The code and output from fitting this model in ASReml-R 4 follows;

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The output from summary() shows that the estimate of subject and residual variance from the model are 15.10 and 11.53, respectively, giving a total variance of 15.10 + 11.53 = 26.63. The Wald test (from the wald.asreml() table) for predep, Group and Visit are significant (probability level (Pr) ≤ 0.01). There appears to be no relationship between treatment group and time (Group:Visit) i.e. the probability level is greater than 0.05 (Pr = 0.8636).

Covariance model

In practice, often the correlation between observations on the same subject is not constant. It is common to expect that the covariances of measurements made closer together in time are more similar than those at more distant times. Mixed models can accommodate many different covariance patterns. The ideal usage is to select the pattern that best reflects the true covariance structure of the data. A typical strategy is to start with a simple pattern, such as compound symmetry or first-order autoregressive, and test if a more complex pattern leads to a significant improvement in the likelihood.

Note: using a covariance model with a simple correlation structure (i.e. uniform) will provide the same results as fitting a random effects model with random subject.

In ASReml-R 4 we use the corv() function on time (i.e. Visit) to specify uniform correlation between depression scores taken on the same subject over time.

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Here, the estimate of the correlation among times (Visit) is 0.57 and the estimate of the residual variance is 26.63 (identical to the total variance of the random effects model, asr1).

Specifying a heterogeneous first-order autoregressive covariance structure is easily done in ASReml-R 4 by changing the variance-covariance function in the residual term from corv() to ar1h().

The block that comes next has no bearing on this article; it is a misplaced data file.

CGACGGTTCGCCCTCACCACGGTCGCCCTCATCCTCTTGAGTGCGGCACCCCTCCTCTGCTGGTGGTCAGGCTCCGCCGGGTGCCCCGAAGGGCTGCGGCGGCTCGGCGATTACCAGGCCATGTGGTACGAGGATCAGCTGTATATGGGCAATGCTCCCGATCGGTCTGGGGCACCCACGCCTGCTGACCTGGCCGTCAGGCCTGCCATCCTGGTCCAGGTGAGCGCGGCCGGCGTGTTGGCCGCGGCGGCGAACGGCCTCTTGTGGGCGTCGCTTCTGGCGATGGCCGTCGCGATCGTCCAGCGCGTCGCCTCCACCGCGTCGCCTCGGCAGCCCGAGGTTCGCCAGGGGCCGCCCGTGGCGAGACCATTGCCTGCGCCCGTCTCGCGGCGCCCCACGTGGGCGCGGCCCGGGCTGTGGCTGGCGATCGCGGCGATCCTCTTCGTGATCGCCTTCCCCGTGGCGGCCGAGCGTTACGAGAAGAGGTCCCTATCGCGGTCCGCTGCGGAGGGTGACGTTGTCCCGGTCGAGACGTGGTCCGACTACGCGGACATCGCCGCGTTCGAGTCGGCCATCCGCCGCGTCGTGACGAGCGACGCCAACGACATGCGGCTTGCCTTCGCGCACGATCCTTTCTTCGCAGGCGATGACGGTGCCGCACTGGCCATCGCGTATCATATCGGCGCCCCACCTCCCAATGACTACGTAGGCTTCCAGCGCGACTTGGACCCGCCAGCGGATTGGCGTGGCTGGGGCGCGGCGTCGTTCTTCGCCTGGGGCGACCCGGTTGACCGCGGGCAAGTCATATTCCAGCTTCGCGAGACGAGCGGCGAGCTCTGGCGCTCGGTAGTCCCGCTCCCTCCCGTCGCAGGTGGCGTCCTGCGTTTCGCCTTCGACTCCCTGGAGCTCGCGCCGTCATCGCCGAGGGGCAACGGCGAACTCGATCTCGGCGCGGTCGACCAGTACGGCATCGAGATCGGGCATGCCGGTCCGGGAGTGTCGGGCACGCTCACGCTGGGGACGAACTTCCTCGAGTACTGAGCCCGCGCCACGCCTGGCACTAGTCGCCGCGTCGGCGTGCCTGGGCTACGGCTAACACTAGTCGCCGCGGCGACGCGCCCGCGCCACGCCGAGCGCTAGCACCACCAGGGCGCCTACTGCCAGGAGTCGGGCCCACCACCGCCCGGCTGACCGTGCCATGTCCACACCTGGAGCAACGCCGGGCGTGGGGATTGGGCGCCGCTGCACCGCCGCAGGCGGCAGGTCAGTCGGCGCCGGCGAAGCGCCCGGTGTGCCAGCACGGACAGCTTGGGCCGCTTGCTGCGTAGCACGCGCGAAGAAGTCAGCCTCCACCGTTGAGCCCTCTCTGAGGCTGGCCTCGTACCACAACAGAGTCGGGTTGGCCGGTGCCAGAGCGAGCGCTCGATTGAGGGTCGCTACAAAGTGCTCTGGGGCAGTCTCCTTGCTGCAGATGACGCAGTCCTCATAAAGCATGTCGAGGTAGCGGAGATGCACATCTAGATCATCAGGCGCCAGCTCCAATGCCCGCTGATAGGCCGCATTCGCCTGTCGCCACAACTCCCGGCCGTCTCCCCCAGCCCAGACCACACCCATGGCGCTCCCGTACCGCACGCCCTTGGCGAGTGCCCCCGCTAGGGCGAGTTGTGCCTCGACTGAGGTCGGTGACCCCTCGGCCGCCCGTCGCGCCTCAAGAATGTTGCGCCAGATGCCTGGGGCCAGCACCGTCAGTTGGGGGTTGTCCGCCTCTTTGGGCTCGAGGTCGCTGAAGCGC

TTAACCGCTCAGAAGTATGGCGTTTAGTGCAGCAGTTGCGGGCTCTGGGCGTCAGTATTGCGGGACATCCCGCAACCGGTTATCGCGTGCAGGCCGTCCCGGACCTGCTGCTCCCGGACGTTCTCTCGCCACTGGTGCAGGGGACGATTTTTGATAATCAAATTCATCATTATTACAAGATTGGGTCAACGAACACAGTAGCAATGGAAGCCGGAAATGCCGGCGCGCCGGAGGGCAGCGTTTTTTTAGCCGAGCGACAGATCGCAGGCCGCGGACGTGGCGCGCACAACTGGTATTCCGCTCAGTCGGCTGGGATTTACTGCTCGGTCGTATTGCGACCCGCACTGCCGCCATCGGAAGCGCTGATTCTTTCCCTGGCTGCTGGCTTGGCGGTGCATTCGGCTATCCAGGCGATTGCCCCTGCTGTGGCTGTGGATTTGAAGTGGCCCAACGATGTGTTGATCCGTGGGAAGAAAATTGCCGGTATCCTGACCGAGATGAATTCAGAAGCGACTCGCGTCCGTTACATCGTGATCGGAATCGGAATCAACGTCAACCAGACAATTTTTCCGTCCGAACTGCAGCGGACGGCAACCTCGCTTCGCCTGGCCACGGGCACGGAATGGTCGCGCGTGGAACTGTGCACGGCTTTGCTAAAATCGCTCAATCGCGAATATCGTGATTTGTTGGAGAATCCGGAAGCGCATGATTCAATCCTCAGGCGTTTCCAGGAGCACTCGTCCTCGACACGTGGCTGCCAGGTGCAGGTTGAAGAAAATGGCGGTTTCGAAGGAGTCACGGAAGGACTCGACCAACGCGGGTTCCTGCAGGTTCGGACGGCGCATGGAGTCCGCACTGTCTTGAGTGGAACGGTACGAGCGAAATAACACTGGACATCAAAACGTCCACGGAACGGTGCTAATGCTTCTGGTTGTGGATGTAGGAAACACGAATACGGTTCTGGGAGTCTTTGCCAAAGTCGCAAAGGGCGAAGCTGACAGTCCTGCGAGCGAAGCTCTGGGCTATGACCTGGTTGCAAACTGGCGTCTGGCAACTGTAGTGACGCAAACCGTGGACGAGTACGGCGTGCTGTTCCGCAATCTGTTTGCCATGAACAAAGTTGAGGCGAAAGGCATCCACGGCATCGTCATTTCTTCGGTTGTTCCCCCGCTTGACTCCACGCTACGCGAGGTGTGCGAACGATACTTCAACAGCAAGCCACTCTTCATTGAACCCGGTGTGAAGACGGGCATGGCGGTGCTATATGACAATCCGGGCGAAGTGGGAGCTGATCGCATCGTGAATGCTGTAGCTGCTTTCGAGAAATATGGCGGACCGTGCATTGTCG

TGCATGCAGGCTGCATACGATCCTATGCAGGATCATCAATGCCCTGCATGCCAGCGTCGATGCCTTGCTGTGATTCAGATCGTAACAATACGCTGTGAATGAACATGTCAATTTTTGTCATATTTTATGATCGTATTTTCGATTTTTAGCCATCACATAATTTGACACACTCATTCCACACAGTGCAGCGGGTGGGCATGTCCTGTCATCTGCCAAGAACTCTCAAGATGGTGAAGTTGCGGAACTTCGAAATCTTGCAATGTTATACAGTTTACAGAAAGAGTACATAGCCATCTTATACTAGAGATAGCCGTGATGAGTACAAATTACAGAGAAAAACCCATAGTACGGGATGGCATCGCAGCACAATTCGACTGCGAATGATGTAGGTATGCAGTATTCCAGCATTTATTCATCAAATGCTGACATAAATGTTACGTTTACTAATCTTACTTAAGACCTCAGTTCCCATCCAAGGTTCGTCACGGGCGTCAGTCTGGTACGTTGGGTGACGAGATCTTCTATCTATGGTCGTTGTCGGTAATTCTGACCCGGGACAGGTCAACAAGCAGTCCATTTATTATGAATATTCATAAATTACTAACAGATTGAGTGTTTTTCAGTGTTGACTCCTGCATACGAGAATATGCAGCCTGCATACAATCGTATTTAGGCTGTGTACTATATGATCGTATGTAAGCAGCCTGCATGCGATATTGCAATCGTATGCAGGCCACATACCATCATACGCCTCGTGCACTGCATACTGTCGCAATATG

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Random coefficients model

When the relationship of a measurement with time is of interest, a random coefficients model is often appropriate. In a random coefficients model, time is considered a continuous variable, and the subject and subject by time interaction (Subject:nVisit) are fitted as random effects. This allows the slopes and intercepts to vary randomly between subjects, resulting in a separate regression line to be fitted for each subject. However, importantly, the slopes and intercepts are correlated.

The str() function of asreml() call is used for fitting a random coefficient model;

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The summary table contains the variance parameter for Subject (the set of intercepts, 23.24) and Subject:nVisit (the set of slopes, 0.89), the estimate of correlation between the slopes and intercepts (-0.57) and the estimate of residual variance (8.38).

References

Brady T. West, Kathleen B. Welch and Andrzej T. Galecki (2007). Linear Mixed Models: A Practical Guide Using Statistical Software. Chapman & Hall/CRC, Taylor & Francis Group, LLC.

Brown, H. and R. Prescott (2015). Applied Mixed Models in Medicine. Third Edition. John Wiley & Sons Ltd, England.

Sabine Landau and Brian S. Everitt (2004). A Handbook of Statistical Analyses using SPSS. Chapman & Hall/CRC Press LLC.